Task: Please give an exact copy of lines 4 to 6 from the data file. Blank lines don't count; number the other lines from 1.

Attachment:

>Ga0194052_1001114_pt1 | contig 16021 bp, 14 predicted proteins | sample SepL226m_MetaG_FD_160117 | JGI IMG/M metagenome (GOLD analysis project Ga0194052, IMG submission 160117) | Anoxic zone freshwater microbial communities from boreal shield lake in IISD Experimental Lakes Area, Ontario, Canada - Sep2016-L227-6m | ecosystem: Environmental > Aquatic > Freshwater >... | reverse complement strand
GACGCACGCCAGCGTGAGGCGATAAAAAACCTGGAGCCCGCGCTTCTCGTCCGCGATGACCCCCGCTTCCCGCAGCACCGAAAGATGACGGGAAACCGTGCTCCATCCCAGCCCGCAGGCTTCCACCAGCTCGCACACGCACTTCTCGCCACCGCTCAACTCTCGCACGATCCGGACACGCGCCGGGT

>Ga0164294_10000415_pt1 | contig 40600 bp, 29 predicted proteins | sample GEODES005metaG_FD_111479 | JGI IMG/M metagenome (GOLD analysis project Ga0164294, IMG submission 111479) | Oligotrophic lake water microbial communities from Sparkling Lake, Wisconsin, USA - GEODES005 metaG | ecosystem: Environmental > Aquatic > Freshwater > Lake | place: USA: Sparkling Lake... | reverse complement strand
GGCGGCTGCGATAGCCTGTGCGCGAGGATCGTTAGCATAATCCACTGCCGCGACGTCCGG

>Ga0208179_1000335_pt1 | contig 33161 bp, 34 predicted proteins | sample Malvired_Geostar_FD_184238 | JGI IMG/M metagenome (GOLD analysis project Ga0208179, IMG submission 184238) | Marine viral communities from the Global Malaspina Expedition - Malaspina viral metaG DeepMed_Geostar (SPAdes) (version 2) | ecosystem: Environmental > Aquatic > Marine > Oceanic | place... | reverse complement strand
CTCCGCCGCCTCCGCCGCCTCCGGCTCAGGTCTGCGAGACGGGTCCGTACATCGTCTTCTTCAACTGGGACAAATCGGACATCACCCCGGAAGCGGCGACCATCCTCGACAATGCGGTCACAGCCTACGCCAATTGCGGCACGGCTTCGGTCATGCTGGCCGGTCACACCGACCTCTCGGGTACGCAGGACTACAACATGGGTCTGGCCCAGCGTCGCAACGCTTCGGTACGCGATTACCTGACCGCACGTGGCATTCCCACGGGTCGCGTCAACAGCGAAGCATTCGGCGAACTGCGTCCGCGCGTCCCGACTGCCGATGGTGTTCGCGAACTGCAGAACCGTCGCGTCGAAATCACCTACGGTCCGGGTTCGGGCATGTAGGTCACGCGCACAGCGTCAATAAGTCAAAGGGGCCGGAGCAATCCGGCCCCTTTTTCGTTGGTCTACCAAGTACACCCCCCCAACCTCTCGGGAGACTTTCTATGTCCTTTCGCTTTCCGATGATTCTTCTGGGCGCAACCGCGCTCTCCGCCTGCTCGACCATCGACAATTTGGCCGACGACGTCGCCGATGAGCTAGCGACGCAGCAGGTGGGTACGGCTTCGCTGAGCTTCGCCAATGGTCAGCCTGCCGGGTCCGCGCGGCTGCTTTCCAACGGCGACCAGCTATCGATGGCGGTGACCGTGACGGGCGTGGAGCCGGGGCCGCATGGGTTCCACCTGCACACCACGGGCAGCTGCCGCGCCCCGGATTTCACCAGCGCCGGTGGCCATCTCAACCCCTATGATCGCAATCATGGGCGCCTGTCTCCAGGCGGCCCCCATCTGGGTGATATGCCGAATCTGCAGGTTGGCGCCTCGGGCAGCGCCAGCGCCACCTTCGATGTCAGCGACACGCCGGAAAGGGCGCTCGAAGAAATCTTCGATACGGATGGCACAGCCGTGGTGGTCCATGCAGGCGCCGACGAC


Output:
GGCGGCTGCGATAGCCTGTGCGCGAGGATCGTTAGCATAATCCACTGCCGCGACGTCCGG

>Ga0208179_1000335_pt1 | contig 33161 bp, 34 predicted proteins | sample Malvired_Geostar_FD_184238 | JGI IMG/M metagenome (GOLD analysis project Ga0208179, IMG submission 184238) | Marine viral communities from the Global Malaspina Expedition - Malaspina viral metaG DeepMed_Geostar (SPAdes) (version 2) | ecosystem: Environmental > Aquatic > Marine > Oceanic | place... | reverse complement strand
CTCCGCCGCCTCCGCCGCCTCCGGCTCAGGTCTGCGAGACGGGTCCGTACATCGTCTTCTTCAACTGGGACAAATCGGACATCACCCCGGAAGCGGCGACCATCCTCGACAATGCGGTCACAGCCTACGCCAATTGCGGCACGGCTTCGGTCATGCTGGCCGGTCACACCGACCTCTCGGGTACGCAGGACTACAACATGGGTCTGGCCCAGCGTCGCAACGCTTCGGTACGCGATTACCTGACCGCACGTGGCATTCCCACGGGTCGCGTCAACAGCGAAGCATTCGGCGAACTGCGTCCGCGCGTCCCGACTGCCGATGGTGTTCGCGAACTGCAGAACCGTCGCGTCGAAATCACCTACGGTCCGGGTTCGGGCATGTAGGTCACGCGCACAGCGTCAATAAGTCAAAGGGGCCGGAGCAATCCGGCCCCTTTTTCGTTGGTCTACCAAGTACACCCCCCCAACCTCTCGGGAGACTTTCTATGTCCTTTCGCTTTCCGATGATTCTTCTGGGCGCAACCGCGCTCTCCGCCTGCTCGACCATCGACAATTTGGCCGACGACGTCGCCGATGAGCTAGCGACGCAGCAGGTGGGTACGGCTTCGCTGAGCTTCGCCAATGGTCAGCCTGCCGGGTCCGCGCGGCTGCTTTCCAACGGCGACCAGCTATCGATGGCGGTGACCGTGACGGGCGTGGAGCCGGGGCCGCATGGGTTCCACCTGCACACCACGGGCAGCTGCCGCGCCCCGGATTTCACCAGCGCCGGTGGCCATCTCAACCCCTATGATCGCAATCATGGGCGCCTGTCTCCAGGCGGCCCCCATCTGGGTGATATGCCGAATCTGCAGGTTGGCGCCTCGGGCAGCGCCAGCGCCACCTTCGATGTCAGCGACACGCCGGAAAGGGCGCTCGAAGAAATCTTCGATACGGATGGCACAGCCGTGGTGGTCCATGCAGGCGCCGACGAC